Rob L. Wagner روب لستر واقنر

May 15, 2016

Can Saudi Arabia Become an Armament Producer?

By Rob L. Wagner

The Arab Weekly

15 May 2016

JEDDAH – The road to a sustainable arms industry in Saudi Arabia is expected to be a long and difficult slog with the likelihood of the kingdom achieving modest incre­mental success but possibly fail­ing to realise a true industrial base within 15 years.

In his road map for a new Saudi Arabia with a diversified economy not dependent on oil revenue, Dep­uty Crown Prince Mohammed bin Salman bin Adulaziz laid out his vi­sion of directing as much as 50% of the kingdom’s military purchases to local industry.

Saudi Arabia is the third largest military spender in the world, yet beyond some small manufacturing plants it has no military industrial base. The country’s defence spend­ing in 2015 grew to $87.2 billion, an increase of 5.7% over the previous year, according to the Stockholm International Peace Research Insti­tute.

“We spend more on military than the [British], more than France, and we do not even have a local mili­tary industry,” Mohammed said in a recent interview with Al Arabiya, noting that only 2% of Saudi mili­tary purchases are directed to local manufacturing.

“We have a strong demand inside the kingdom for the development of a localised military industry. If we raise the local industry pur­chases to between 30% and 50%, we will be able to develop a new massive industry, which will boost the economy largely and create many jobs.”

Saudi Arabia’s ambitious plan has been met with scepticism from Western military analysts and cau­tious optimism from Saudi observ­ers.

Kenneth M. Pollack, senior fel­low for foreign policy at the Brook­ings Institution’s Center for Middle East Policy in Washington said a vi­brant arms industry would be elu­sive for Saudi Arabia.

“Saudi Arabia has no capacity to build an arms industry,” Pollack said. “Could they start out doing pieces of production and it might lead to something more substan­tial? Sure they could but they must start modest before doing some­thing more sophisticated.”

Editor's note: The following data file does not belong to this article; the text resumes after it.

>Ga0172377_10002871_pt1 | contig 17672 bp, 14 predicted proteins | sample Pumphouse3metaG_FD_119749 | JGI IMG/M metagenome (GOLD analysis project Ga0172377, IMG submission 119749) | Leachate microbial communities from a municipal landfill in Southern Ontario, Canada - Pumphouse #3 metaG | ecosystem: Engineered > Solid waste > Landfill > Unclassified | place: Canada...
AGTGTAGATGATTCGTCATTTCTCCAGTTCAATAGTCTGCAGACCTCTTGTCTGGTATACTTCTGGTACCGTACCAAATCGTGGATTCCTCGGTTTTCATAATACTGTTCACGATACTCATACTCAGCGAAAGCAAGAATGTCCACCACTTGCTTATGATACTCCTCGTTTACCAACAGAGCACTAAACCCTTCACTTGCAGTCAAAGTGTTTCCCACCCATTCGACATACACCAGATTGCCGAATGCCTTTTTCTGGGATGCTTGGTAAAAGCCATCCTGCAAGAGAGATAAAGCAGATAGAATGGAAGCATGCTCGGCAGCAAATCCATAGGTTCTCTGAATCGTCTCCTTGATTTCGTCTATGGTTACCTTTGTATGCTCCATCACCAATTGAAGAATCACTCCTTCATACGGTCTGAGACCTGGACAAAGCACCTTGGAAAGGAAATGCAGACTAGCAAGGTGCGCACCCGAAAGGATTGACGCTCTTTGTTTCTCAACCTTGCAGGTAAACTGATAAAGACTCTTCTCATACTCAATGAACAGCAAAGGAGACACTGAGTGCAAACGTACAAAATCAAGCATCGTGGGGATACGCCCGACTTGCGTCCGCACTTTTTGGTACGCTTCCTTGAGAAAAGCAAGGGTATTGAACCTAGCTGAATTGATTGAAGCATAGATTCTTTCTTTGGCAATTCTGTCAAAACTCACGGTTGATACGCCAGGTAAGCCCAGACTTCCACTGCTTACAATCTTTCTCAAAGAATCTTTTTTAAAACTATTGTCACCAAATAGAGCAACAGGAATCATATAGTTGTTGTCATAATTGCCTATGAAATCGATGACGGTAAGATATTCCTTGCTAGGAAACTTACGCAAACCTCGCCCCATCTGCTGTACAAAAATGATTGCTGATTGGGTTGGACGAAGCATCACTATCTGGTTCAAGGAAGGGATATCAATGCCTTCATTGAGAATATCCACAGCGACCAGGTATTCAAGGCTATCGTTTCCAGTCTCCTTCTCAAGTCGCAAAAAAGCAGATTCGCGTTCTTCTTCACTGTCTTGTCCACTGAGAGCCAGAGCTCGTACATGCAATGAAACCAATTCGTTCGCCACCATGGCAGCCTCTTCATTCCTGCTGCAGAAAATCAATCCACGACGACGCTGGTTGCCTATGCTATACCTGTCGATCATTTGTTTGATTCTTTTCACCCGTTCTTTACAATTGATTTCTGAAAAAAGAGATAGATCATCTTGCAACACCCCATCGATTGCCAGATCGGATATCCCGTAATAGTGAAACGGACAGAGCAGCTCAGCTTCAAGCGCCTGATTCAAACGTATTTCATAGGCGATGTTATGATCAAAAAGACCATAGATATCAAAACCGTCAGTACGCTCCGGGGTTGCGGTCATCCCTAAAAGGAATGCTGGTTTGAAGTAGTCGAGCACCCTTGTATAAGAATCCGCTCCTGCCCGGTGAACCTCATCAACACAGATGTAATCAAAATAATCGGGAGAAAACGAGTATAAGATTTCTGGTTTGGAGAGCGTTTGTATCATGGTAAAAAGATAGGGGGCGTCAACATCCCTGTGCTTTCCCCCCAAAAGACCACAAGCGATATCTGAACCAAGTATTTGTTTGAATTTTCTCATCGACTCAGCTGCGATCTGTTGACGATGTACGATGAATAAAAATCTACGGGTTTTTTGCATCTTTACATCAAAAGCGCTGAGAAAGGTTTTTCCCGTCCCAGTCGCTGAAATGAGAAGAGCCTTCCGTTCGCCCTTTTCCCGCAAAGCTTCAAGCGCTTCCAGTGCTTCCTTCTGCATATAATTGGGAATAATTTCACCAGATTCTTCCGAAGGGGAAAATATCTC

Pollack said Saudis are missing two key elements in building an arms industry: a sophisticated in­dustrial base and an educated la­bour force.

Pollack said a look at Egypt’s military-industrial base could be a window to Saudi Arabia’s future, noting that Egypt requires in its military contracts that sellers pro­vide help in developing an indus­trial base.

“The United States technically has plants in Egypt but all they do is assemble tanks from kits,” Pol­lack said. “It certainly creates jobs for Egyptians and gives workers a certain amount of sophistication but it adds very little to the local economy.”

Japan and South Korea have built true industrial military bases that have taken decades to achieve, he said. “Japan builds tanks that are pretty darn good,” Pollack said.

One Saudi political analyst, who spoke on the condition of anonym­ity, said it does not matter. “If we can accomplish even 10% of what the prince wants, then we have succeeded. We have to start some­where,” the analyst said.

The issue facing Saudi Arabia is whether creating jobs is the only goal. This can be accomplished by Saudis aggressively pursuing their offset obligations, which have been underutilised, by demanding for­eign arms manufacturers provide jobs and training associated with their products. The alternative is to establish an industrial base capable of manufacturing weaponry that provides jobs and also helps protect the kingdom and generate revenue by exporting military hardware to its neighbours in an increasingly unstable region.

“I am not one of those who envi­sion Saudi Arabia as a major military power,” said Ehsan M. Ahrari, an independent defence and foreign affairs consultant and chief execu­tive officer of Strategic Paradigms in Alexandria, Virginia. “The fight­ing spirit… is virtually absent from the military of the Gulf States.”

Although there is little doubt that Saudi Arabia wants to create jobs and, indeed, lacks an educated workforce ready to tackle building a military industry, the Saudi analyst said the need for educated workers to help build a thriving base is over­stated.

“There are nearly 200,000 Sau­dis studying for their graduate and postgraduate degrees abroad,” the analyst said. “When they come home they will need jobs. If we were to build a military industry, we will need high-level and mid-level managers. That’s not a huge number of workers and can be eas­ily filled. The remaining workforce — and that involves thousands of jobs — doesn’t need a university education.”

If the Saudi government envi­sions a sustainable military indus­trial base by 2030, then Iran’s arms industry may be a good reference point. Following the 1979 Islamic revolution, an international arms embargo forced the Iranian gov­ernment to develop its own arms industry. Although Iran’s industry is not particularly sophisticated, it produces its armoured personnel carriers, tanks and missiles and ex­ports weapons to nearly 60 coun­tries.

“Iran has been developing its own arms industry for 30 years and it gives you a sense of what time re­quirements are involved,” Pollack said.

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